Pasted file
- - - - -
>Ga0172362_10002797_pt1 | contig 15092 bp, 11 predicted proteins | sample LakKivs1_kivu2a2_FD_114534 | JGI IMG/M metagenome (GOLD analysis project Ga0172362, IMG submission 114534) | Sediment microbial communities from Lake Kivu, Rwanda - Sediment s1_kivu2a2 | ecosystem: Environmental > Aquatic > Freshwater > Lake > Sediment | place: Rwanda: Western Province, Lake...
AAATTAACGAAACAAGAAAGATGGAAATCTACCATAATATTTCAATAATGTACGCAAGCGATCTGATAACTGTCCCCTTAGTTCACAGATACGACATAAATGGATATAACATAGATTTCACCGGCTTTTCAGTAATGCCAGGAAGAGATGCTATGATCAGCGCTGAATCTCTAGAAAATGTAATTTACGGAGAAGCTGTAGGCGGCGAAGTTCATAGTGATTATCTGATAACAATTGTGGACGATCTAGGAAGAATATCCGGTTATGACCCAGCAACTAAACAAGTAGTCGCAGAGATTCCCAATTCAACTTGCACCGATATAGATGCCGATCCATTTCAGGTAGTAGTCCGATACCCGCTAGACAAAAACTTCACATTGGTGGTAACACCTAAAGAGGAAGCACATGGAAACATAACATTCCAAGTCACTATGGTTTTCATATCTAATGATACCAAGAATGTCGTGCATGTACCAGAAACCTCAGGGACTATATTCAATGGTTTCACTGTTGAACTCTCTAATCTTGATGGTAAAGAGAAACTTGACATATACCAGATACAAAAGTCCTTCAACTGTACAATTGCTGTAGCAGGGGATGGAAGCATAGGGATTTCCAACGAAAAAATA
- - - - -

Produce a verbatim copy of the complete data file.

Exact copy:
>Ga0172362_10002797_pt1 | contig 15092 bp, 11 predicted proteins | sample LakKivs1_kivu2a2_FD_114534 | JGI IMG/M metagenome (GOLD analysis project Ga0172362, IMG submission 114534) | Sediment microbial communities from Lake Kivu, Rwanda - Sediment s1_kivu2a2 | ecosystem: Environmental > Aquatic > Freshwater > Lake > Sediment | place: Rwanda: Western Province, Lake...
AAATTAACGAAACAAGAAAGATGGAAATCTACCATAATATTTCAATAATGTACGCAAGCGATCTGATAACTGTCCCCTTAGTTCACAGATACGACATAAATGGATATAACATAGATTTCACCGGCTTTTCAGTAATGCCAGGAAGAGATGCTATGATCAGCGCTGAATCTCTAGAAAATGTAATTTACGGAGAAGCTGTAGGCGGCGAAGTTCATAGTGATTATCTGATAACAATTGTGGACGATCTAGGAAGAATATCCGGTTATGACCCAGCAACTAAACAAGTAGTCGCAGAGATTCCCAATTCAACTTGCACCGATATAGATGCCGATCCATTTCAGGTAGTAGTCCGATACCCGCTAGACAAAAACTTCACATTGGTGGTAACACCTAAAGAGGAAGCACATGGAAACATAACATTCCAAGTCACTATGGTTTTCATATCTAATGATACCAAGAATGTCGTGCATGTACCAGAAACCTCAGGGACTATATTCAATGGTTTCACTGTTGAACTCTCTAATCTTGATGGTAAAGAGAAACTTGACATATACCAGATACAAAAGTCCTTCAACTGTACAATTGCTGTAGCAGGGGATGGAAGCATAGGGATTTCCAACGAAAAAATA